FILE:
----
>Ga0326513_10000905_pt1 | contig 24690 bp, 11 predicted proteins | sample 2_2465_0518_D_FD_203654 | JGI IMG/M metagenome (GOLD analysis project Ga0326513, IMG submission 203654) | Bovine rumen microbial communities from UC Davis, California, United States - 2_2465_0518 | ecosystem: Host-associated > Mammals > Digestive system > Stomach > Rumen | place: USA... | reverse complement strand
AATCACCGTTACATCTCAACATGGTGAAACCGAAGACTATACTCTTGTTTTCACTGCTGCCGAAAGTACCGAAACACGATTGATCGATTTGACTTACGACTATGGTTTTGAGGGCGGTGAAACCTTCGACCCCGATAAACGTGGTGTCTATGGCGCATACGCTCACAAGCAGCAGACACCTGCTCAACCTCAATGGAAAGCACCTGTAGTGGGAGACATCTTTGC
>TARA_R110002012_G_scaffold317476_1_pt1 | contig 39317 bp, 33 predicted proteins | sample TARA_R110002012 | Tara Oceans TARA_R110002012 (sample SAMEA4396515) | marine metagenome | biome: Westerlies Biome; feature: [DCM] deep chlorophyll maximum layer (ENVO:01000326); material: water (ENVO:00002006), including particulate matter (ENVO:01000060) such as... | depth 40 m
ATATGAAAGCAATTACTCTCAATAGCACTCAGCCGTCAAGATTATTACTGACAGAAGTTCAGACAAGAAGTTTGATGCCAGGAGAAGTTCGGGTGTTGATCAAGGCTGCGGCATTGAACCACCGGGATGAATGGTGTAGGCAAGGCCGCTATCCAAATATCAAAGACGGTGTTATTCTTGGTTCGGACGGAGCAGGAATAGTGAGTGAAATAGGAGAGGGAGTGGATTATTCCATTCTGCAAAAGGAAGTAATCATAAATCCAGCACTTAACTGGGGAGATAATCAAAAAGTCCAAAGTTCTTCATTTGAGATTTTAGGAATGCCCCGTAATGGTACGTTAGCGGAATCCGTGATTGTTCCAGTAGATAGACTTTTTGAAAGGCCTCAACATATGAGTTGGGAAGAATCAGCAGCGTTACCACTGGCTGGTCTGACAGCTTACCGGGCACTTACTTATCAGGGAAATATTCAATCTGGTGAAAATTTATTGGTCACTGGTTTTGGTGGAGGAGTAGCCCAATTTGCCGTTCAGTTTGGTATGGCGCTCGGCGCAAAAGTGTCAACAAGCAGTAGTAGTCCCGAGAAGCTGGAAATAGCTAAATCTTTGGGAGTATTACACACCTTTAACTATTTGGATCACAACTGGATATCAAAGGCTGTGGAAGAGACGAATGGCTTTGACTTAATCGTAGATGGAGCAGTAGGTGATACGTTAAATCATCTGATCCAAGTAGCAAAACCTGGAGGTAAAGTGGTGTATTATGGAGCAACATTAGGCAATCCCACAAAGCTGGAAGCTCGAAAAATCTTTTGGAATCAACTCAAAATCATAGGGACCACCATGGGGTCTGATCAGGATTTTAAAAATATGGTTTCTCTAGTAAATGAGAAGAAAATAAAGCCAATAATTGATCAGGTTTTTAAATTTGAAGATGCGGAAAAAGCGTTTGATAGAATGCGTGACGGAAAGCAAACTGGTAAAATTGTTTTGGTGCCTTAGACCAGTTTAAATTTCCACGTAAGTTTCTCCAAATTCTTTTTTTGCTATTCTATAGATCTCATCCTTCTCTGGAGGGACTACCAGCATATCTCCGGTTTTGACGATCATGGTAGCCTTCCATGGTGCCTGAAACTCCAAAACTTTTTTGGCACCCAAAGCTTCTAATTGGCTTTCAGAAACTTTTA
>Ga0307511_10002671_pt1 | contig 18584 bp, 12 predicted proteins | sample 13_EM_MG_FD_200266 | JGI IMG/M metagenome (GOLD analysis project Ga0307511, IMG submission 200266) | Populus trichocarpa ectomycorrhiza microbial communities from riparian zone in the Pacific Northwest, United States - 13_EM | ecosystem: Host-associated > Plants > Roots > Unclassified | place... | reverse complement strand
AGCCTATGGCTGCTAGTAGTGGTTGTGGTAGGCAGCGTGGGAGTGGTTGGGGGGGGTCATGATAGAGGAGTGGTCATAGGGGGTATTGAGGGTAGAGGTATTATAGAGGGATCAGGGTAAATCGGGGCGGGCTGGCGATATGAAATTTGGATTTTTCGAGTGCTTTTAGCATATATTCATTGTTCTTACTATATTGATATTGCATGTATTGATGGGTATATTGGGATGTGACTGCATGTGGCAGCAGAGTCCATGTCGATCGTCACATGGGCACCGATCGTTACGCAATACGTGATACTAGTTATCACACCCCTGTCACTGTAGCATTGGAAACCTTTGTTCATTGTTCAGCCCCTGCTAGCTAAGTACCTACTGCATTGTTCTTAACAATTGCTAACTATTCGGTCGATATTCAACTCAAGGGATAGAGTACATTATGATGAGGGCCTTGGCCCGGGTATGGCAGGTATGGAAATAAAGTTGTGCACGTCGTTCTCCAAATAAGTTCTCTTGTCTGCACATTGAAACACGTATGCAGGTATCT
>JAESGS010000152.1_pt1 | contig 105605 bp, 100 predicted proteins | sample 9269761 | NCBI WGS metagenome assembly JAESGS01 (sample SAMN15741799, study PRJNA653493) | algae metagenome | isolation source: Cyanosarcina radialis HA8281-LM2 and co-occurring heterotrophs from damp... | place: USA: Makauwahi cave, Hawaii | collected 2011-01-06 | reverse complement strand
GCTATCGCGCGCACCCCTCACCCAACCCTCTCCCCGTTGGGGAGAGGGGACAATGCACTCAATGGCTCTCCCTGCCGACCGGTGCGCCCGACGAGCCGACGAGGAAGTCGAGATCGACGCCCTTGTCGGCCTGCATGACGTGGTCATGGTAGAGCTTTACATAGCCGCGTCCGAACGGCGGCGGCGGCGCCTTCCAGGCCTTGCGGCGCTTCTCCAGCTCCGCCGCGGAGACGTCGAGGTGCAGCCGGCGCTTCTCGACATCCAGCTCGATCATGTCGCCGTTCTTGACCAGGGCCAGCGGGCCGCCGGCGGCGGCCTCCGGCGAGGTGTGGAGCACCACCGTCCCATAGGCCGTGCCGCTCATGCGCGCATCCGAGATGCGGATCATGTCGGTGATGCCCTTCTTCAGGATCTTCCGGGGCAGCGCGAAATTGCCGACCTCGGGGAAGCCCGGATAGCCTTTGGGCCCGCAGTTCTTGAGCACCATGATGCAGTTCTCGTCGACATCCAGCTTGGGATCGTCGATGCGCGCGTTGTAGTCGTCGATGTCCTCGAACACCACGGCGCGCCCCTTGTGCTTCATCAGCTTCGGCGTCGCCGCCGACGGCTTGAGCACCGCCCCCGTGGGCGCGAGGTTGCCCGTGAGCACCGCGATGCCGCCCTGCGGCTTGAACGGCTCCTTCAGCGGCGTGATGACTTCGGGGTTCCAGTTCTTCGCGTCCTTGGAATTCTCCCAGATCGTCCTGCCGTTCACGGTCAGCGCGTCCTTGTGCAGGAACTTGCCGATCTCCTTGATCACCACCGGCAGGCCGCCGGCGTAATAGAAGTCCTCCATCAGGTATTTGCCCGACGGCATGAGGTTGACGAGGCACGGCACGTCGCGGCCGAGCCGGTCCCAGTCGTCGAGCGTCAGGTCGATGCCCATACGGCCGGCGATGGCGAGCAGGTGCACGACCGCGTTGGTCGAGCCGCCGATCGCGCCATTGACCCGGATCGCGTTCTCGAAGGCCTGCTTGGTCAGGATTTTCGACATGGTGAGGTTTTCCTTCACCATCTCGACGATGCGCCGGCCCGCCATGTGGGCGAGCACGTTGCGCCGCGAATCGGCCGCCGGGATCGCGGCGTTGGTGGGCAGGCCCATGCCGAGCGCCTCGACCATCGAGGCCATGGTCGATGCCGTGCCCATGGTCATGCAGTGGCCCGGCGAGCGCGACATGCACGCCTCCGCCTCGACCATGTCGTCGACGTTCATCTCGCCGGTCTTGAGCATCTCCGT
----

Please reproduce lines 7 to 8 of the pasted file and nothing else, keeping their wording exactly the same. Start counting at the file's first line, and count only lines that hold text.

>JAESGS010000152.1_pt1 | contig 105605 bp, 100 predicted proteins | sample 9269761 | NCBI WGS metagenome assembly JAESGS01 (sample SAMN15741799, study PRJNA653493) | algae metagenome | isolation source: Cyanosarcina radialis HA8281-LM2 and co-occurring heterotrophs from damp... | place: USA: Makauwahi cave, Hawaii | collected 2011-01-06 | reverse complement strand
GCTATCGCGCGCACCCCTCACCCAACCCTCTCCCCGTTGGGGAGAGGGGACAATGCACTCAATGGCTCTCCCTGCCGACCGGTGCGCCCGACGAGCCGACGAGGAAGTCGAGATCGACGCCCTTGTCGGCCTGCATGACGTGGTCATGGTAGAGCTTTACATAGCCGCGTCCGAACGGCGGCGGCGGCGCCTTCCAGGCCTTGCGGCGCTTCTCCAGCTCCGCCGCGGAGACGTCGAGGTGCAGCCGGCGCTTCTCGACATCCAGCTCGATCATGTCGCCGTTCTTGACCAGGGCCAGCGGGCCGCCGGCGGCGGCCTCCGGCGAGGTGTGGAGCACCACCGTCCCATAGGCCGTGCCGCTCATGCGCGCATCCGAGATGCGGATCATGTCGGTGATGCCCTTCTTCAGGATCTTCCGGGGCAGCGCGAAATTGCCGACCTCGGGGAAGCCCGGATAGCCTTTGGGCCCGCAGTTCTTGAGCACCATGATGCAGTTCTCGTCGACATCCAGCTTGGGATCGTCGATGCGCGCGTTGTAGTCGTCGATGTCCTCGAACACCACGGCGCGCCCCTTGTGCTTCATCAGCTTCGGCGTCGCCGCCGACGGCTTGAGCACCGCCCCCGTGGGCGCGAGGTTGCCCGTGAGCACCGCGATGCCGCCCTGCGGCTTGAACGGCTCCTTCAGCGGCGTGATGACTTCGGGGTTCCAGTTCTTCGCGTCCTTGGAATTCTCCCAGATCGTCCTGCCGTTCACGGTCAGCGCGTCCTTGTGCAGGAACTTGCCGATCTCCTTGATCACCACCGGCAGGCCGCCGGCGTAATAGAAGTCCTCCATCAGGTATTTGCCCGACGGCATGAGGTTGACGAGGCACGGCACGTCGCGGCCGAGCCGGTCCCAGTCGTCGAGCGTCAGGTCGATGCCCATACGGCCGGCGATGGCGAGCAGGTGCACGACCGCGTTGGTCGAGCCGCCGATCGCGCCATTGACCCGGATCGCGTTCTCGAAGGCCTGCTTGGTCAGGATTTTCGACATGGTGAGGTTTTCCTTCACCATCTCGACGATGCGCCGGCCCGCCATGTGGGCGAGCACGTTGCGCCGCGAATCGGCCGCCGGGATCGCGGCGTTGGTGGGCAGGCCCATGCCGAGCGCCTCGACCATCGAGGCCATGGTCGATGCCGTGCCCATGGTCATGCAGTGGCCCGGCGAGCGCGACATGCACGCCTCCGCCTCGACCATGTCGTCGACGTTCATCTCGCCGGTCTTGAGCATCTCCGT